Like, totally. Surrounded
January 06, 2012
While the CW has never been a network that’s impressed with its ratings, it’s continued to tap into one universal truth. Teen girls (code = me) have been around forever. And they will be around forever. They’ll watch TV, they’ll aspire to be the characters they see on TV. And they’ll buy whatever those characters are wearing on TV.
Ten years ago, the DVR screwed everything up for broadcasters, advertisers and Hollywood. But for me, it made planning my social life a whole lot easier. I could go out (code = work late) and not have to worry that I’d miss both Gossip Girl and American Idol. Because, let’s face it. I can’t live without my weekly dose of Simon Cowell and Chuck Bass.
When Dawson’s Creek launched in 1998, it successfully bridged the gap between pop culture and product placement. Joey Potter and the gang graced the pages of J.Crew. You weren’t driven online to buy a barn jacket, but the folks at the WB were still thinking that way. They knew the bridge between entertainment marketing and product branding was starting to blur, and they were ready to hop on board.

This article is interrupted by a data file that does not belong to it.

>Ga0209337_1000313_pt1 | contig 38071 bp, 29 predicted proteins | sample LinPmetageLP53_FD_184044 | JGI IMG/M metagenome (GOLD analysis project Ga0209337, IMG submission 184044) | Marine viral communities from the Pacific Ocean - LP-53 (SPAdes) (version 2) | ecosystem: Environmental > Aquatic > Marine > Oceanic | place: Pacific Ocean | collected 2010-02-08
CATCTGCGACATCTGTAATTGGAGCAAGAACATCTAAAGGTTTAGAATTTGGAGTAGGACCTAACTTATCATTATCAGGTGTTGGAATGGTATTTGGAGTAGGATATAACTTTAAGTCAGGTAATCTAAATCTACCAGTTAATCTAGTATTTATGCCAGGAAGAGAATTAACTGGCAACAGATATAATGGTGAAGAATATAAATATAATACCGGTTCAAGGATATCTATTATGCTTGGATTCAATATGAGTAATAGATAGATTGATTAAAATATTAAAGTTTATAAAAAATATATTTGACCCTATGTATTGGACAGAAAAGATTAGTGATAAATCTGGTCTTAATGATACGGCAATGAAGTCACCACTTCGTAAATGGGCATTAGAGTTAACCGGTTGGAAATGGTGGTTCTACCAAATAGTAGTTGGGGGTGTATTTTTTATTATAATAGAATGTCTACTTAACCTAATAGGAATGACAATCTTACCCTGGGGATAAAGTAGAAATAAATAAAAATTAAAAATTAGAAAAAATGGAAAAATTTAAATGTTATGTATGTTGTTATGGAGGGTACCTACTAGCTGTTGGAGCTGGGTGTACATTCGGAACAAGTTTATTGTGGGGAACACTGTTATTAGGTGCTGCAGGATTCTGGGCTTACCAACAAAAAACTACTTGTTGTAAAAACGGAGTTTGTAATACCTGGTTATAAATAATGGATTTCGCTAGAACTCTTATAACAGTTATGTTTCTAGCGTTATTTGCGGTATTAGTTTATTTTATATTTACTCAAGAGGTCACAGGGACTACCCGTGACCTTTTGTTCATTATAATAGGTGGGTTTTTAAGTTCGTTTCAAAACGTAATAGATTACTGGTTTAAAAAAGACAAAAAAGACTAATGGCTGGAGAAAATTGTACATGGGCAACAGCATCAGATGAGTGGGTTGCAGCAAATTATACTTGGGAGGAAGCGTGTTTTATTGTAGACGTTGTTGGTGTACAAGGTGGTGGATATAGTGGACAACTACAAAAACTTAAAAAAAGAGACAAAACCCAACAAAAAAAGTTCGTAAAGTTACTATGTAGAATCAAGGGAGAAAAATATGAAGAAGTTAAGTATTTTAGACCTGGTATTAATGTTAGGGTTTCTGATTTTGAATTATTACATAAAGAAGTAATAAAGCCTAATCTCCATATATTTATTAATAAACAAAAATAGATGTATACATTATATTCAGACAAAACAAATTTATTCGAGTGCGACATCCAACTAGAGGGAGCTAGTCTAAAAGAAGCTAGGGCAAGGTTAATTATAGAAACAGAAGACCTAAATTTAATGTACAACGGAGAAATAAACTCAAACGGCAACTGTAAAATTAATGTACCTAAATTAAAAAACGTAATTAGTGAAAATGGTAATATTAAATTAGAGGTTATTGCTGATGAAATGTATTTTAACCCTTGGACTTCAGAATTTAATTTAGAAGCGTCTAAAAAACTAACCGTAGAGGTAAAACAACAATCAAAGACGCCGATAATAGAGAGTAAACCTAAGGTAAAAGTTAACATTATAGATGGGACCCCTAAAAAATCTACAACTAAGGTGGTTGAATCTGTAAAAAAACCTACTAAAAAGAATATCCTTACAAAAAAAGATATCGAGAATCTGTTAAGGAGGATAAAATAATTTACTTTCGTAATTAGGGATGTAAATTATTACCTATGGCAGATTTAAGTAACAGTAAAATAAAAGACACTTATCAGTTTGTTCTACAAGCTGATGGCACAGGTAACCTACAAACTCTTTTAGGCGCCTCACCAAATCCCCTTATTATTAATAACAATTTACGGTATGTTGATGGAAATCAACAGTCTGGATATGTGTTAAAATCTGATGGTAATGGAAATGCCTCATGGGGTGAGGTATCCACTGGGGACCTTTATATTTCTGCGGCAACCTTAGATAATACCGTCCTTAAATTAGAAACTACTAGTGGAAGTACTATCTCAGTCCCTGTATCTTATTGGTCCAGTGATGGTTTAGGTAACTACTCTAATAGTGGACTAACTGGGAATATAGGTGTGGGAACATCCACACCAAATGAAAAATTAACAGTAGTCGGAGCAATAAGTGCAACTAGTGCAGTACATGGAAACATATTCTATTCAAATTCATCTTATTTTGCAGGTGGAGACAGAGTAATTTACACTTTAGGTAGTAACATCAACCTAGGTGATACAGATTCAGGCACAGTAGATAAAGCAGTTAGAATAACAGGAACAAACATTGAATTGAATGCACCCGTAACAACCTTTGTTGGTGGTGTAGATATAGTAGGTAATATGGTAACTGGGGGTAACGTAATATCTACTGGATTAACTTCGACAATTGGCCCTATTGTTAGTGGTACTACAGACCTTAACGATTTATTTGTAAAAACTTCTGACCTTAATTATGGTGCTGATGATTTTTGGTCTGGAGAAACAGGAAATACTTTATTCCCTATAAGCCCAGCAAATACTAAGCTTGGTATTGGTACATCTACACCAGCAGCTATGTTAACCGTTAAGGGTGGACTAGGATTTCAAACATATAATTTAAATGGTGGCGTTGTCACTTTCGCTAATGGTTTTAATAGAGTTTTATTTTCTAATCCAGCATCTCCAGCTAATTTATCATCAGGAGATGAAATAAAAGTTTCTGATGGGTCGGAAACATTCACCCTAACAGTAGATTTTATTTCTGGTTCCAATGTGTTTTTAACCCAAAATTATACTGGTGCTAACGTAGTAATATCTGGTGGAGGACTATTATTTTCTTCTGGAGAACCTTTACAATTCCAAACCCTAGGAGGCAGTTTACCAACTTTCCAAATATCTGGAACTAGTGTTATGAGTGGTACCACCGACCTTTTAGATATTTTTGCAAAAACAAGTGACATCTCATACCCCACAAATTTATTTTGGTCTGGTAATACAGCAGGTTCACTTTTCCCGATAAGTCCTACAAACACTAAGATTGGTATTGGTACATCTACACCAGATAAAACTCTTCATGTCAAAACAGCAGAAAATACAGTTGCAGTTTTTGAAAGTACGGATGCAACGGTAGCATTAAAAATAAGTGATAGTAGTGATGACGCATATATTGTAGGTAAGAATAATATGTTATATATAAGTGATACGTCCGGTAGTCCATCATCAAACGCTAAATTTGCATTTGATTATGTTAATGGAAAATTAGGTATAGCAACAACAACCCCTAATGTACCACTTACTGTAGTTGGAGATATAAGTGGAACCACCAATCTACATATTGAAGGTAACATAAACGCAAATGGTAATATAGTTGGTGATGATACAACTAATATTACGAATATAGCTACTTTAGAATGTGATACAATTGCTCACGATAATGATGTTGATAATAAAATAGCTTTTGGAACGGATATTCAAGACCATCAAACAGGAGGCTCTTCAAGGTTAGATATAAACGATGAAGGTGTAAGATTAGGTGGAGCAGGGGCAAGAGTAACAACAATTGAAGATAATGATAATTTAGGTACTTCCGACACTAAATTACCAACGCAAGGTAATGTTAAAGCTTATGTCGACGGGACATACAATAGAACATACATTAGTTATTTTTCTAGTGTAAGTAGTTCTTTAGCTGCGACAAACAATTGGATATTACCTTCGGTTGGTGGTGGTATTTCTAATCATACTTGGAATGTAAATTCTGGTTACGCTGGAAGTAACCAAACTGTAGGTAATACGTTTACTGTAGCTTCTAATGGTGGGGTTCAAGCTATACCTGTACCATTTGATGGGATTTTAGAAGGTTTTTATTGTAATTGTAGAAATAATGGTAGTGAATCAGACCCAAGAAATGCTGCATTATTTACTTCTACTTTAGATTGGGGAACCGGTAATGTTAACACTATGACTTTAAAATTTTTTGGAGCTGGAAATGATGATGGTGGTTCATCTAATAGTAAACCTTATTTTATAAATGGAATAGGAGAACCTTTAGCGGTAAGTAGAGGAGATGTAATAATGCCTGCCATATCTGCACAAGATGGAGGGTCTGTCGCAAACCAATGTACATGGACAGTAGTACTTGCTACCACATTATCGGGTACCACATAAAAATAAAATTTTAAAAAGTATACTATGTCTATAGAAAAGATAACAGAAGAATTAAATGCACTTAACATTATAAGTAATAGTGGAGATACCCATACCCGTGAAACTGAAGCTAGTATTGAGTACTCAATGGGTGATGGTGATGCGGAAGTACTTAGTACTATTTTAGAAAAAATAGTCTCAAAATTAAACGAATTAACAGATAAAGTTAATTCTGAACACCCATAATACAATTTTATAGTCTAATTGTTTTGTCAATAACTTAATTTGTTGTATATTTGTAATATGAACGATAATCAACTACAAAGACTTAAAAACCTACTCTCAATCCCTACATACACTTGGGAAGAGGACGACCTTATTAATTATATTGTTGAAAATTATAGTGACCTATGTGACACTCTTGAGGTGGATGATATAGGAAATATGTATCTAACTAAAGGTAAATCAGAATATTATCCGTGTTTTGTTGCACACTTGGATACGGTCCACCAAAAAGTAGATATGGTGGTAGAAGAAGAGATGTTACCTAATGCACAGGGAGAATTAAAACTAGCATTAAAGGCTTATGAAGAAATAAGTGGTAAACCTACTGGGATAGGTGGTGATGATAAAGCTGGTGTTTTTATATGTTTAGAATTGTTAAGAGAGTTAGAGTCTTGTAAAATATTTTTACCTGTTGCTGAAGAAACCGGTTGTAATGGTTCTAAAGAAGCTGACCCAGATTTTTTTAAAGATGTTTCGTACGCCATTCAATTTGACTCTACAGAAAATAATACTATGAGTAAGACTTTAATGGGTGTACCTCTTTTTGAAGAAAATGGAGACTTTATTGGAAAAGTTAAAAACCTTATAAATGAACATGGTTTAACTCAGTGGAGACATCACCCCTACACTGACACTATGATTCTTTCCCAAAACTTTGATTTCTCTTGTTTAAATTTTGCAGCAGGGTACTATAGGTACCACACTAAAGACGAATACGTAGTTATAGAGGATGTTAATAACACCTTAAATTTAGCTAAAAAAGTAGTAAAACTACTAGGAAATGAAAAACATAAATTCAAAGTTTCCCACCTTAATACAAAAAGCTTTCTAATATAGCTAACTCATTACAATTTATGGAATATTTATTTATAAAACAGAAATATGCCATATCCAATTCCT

These days, when I watch Gossip Girl on the CW, I’m completely immersed in a 360 degree experience. During any given episode, Blair Waldorf might mention a Zac Posen dress she’s dying to wear to hotspot Al Fiori. She’ll text Serena, they’ll meet up at Barney’s and if they’re lucky they’ll run right into Zac while they’re there. Seamless product integration, plus a promotional plug for the designer. If you’re watching the show live, Zac might join Blair for a brief interstitial before the commercial break, reminding you to check out his clothing line online before the show returns. And if you’re watching online, you’re treated to banner domination and a :30 spot from Barney’s. A completely engaging experience, so you’ll never leave the Gossip Girl platform for that full hour.
During the latest online episode, I was treated to holiday themed ads from both Old Navy and Express. Neither is as aspirational as many of the brands featured on the show, but both target many of the real, down to earth young girls who are also part of the viewing audience. And who have spending power.
(That’s code for me.)